FCC commish seeks indecency standard overhaul in wake of 'Victoria's Secret Fashion Show'
By Reality TV World staff, 11/21/2002
Reuters reports that a top communications official on Thursday called for an overhaul of the government's broadcast indecency standard as hundreds of complaints flooded his office about the Victoria's Secret lingerie fashion show that aired on prime-time television Wednesday night.
Michael Copps, one of five commissioners at the Federal Communications Commission, urged the agency to revise the definition of indecency and also look into whether it should be expanded to include obscene, violent and profane programming. "The current definition of indecency to me should be capturing for enforcement purposes some of these programs and it is not," Copps told reporters during a briefing. "We are only having a paucity of enforcement actions against programming that is palpably and demonstrably indecent." "I am strongly of the opinion we ought to be considering excessive violence as part of that definition," he said. A revision is "sensitive, it's delicate, it's difficult to do that, but I think we need to do that."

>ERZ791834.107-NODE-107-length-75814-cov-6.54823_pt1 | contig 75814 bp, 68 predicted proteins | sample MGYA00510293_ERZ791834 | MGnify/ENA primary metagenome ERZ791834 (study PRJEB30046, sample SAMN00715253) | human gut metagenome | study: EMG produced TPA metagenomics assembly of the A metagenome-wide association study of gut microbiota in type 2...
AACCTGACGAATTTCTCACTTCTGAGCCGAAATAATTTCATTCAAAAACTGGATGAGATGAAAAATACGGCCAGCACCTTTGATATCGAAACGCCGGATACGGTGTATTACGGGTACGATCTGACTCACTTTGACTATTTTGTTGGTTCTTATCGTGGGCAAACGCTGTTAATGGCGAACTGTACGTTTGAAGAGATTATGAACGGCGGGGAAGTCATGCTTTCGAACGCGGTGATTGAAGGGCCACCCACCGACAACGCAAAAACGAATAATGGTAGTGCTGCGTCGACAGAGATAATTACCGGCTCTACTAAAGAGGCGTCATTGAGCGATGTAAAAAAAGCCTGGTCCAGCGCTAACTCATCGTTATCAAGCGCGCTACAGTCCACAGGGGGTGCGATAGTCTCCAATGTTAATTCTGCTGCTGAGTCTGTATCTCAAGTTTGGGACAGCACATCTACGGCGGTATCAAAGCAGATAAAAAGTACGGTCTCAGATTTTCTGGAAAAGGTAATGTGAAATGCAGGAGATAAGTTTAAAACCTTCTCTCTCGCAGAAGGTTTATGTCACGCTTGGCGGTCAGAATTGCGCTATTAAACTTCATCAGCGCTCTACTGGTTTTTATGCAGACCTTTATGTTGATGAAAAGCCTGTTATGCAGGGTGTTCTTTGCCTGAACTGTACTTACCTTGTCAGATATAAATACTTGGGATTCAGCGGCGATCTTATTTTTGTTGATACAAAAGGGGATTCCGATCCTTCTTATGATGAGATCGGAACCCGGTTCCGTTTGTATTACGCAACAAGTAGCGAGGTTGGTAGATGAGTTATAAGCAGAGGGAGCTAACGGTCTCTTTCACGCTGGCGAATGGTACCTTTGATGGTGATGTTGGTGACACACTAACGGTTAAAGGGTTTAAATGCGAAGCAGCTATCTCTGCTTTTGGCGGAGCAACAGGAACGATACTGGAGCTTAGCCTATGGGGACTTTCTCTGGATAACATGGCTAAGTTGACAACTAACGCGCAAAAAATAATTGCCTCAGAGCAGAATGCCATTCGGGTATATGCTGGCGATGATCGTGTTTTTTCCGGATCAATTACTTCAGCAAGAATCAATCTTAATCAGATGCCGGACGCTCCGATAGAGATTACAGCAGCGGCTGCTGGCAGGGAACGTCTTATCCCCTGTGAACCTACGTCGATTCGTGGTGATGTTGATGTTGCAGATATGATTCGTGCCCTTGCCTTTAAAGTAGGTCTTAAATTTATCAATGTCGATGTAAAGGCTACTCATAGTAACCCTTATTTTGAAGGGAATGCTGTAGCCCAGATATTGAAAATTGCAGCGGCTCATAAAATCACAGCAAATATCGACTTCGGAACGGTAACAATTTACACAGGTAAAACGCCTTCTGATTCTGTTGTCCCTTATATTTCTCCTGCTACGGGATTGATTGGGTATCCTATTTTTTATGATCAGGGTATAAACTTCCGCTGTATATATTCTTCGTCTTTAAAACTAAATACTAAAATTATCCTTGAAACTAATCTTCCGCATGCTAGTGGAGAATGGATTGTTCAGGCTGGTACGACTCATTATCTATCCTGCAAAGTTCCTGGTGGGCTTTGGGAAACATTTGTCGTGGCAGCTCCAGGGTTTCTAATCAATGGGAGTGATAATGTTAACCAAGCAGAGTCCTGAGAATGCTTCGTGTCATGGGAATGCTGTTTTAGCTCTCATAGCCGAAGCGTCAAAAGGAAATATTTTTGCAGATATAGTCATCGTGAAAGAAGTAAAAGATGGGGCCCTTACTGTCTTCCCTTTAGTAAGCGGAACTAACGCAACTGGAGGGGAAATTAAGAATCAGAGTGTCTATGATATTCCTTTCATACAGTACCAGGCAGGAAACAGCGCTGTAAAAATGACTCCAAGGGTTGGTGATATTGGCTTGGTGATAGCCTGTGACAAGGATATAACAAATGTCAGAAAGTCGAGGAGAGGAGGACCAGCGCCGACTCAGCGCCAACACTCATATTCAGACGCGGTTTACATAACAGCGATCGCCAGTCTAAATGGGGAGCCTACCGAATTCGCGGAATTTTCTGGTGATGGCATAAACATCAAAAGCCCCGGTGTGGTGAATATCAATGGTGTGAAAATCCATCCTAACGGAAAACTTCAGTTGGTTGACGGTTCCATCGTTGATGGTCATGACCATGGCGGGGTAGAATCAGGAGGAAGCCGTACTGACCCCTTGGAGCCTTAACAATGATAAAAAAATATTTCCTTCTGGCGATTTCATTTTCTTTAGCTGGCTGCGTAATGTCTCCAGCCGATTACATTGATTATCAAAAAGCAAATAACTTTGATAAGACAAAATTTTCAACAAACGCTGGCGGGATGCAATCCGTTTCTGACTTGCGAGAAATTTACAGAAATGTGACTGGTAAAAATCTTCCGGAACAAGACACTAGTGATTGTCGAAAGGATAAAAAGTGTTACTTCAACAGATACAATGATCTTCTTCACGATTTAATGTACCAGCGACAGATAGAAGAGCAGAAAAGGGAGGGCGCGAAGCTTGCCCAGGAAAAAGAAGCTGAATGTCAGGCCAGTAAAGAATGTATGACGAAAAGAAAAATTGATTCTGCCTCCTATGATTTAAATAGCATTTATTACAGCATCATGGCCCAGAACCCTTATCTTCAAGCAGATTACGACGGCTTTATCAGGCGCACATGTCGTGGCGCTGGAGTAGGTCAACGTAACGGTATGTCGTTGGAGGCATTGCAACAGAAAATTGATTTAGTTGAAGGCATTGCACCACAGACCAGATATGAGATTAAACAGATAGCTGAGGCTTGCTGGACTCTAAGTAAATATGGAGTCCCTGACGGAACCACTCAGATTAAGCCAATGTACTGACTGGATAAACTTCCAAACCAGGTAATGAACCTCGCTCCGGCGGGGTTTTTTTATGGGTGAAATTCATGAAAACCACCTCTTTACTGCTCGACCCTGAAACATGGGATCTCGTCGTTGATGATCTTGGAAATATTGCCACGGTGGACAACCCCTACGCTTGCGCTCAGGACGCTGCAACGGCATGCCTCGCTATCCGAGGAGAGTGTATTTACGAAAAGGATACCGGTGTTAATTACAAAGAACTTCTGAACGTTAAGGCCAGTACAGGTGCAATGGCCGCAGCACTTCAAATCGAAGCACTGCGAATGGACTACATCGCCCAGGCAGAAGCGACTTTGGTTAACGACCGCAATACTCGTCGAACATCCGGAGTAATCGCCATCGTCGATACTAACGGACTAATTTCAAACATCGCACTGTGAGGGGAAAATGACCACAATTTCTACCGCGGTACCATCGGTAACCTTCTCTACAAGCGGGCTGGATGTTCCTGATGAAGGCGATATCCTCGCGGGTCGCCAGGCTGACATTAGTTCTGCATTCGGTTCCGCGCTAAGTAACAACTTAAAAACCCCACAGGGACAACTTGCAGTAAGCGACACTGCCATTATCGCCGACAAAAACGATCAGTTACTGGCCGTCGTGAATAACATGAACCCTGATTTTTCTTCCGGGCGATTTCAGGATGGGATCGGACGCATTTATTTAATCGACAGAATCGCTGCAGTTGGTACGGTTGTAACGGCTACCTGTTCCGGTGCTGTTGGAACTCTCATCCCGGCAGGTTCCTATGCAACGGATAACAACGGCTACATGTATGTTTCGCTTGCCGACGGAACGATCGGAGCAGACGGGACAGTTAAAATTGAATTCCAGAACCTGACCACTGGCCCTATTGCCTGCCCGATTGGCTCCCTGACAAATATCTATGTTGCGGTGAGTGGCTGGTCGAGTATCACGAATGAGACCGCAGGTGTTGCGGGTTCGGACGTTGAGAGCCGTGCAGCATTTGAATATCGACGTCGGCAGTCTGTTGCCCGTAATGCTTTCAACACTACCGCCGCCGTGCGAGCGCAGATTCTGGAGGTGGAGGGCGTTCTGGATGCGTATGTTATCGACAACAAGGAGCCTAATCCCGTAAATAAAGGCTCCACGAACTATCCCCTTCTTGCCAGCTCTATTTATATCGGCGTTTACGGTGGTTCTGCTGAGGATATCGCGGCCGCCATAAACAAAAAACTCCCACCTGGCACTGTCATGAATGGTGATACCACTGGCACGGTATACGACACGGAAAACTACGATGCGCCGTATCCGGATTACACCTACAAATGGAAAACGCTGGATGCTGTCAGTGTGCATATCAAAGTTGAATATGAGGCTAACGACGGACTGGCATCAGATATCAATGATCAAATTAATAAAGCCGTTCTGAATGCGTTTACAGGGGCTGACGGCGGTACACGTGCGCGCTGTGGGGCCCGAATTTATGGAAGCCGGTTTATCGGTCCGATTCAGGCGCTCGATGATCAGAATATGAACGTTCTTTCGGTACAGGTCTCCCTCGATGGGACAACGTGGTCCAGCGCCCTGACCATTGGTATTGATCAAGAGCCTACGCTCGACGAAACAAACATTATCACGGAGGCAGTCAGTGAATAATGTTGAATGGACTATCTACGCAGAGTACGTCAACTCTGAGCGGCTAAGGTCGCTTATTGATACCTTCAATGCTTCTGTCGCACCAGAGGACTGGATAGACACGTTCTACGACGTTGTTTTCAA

Despite the controversy, the show proved a relative ratings dud, averaging about 10.5 million viewers to finish the 9 o'clock hour in third place behind its ABC and NBC rivals. The CBS special was trounced by ABC's two-hour season finale of romance reality hit "The Bachelor," which averaged 24.1 million viewers during the 9 p.m. hour, and it trailed the 15 million tallied by NBC's political drama "The West Wing."